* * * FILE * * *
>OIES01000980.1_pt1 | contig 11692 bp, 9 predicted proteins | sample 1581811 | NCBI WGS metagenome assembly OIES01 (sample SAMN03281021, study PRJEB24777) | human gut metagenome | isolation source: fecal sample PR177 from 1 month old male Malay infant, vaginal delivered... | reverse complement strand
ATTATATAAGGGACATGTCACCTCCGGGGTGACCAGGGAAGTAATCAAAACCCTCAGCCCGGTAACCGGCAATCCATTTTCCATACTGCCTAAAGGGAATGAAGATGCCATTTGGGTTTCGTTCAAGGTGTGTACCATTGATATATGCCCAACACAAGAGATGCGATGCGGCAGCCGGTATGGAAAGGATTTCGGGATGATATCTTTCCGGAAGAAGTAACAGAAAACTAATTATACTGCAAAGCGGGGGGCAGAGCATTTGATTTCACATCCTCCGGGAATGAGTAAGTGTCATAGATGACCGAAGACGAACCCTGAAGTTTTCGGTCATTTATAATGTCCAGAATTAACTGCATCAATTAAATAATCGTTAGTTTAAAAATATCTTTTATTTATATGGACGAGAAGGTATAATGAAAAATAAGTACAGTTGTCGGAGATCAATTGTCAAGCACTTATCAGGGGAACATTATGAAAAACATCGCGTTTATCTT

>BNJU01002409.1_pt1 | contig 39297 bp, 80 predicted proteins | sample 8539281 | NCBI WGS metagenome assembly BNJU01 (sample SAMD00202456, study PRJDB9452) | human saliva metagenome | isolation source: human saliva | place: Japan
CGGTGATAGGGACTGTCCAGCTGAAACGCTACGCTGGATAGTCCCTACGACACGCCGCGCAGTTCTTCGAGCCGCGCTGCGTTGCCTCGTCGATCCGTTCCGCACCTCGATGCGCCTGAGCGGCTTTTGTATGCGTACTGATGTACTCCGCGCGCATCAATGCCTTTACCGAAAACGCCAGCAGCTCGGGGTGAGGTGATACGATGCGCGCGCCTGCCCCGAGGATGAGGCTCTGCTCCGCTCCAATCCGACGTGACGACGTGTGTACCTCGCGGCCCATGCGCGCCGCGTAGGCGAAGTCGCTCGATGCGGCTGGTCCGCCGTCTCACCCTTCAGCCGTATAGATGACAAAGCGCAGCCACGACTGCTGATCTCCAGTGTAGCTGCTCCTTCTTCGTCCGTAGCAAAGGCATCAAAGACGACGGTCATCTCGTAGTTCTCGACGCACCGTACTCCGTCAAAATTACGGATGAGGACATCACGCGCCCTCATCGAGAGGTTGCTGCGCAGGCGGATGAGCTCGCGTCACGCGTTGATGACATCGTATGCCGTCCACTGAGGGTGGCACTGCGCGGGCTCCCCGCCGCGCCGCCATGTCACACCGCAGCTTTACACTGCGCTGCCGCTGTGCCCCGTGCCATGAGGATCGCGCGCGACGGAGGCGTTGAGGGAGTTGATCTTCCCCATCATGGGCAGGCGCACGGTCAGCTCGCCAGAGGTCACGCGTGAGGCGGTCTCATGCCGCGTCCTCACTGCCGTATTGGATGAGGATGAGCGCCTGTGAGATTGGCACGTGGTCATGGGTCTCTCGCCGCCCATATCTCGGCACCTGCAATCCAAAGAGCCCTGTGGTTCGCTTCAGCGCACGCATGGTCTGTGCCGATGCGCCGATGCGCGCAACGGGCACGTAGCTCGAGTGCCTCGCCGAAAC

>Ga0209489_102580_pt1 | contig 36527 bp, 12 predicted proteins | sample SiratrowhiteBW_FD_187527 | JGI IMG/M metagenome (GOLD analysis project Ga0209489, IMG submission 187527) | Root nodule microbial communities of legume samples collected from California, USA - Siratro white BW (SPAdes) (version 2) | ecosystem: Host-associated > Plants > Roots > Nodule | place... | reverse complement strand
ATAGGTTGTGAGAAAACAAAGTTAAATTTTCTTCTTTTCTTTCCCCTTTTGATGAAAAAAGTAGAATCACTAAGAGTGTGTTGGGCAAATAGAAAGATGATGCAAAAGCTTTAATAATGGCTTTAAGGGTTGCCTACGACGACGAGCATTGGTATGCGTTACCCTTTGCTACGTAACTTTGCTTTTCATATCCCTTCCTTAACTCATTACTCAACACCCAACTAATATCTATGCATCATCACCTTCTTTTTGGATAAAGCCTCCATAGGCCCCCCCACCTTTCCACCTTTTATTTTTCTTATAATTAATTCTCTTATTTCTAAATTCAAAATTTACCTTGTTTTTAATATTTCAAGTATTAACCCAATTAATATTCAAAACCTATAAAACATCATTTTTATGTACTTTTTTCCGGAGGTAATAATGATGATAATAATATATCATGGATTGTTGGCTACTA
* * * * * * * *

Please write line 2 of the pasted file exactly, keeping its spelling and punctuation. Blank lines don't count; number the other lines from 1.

ATTATATAAGGGACATGTCACCTCCGGGGTGACCAGGGAAGTAATCAAAACCCTCAGCCCGGTAACCGGCAATCCATTTTCCATACTGCCTAAAGGGAATGAAGATGCCATTTGGGTTTCGTTCAAGGTGTGTACCATTGATATATGCCCAACACAAGAGATGCGATGCGGCAGCCGGTATGGAAAGGATTTCGGGATGATATCTTTCCGGAAGAAGTAACAGAAAACTAATTATACTGCAAAGCGGGGGGCAGAGCATTTGATTTCACATCCTCCGGGAATGAGTAAGTGTCATAGATGACCGAAGACGAACCCTGAAGTTTTCGGTCATTTATAATGTCCAGAATTAACTGCATCAATTAAATAATCGTTAGTTTAAAAATATCTTTTATTTATATGGACGAGAAGGTATAATGAAAAATAAGTACAGTTGTCGGAGATCAATTGTCAAGCACTTATCAGGGGAACATTATGAAAAACATCGCGTTTATCTT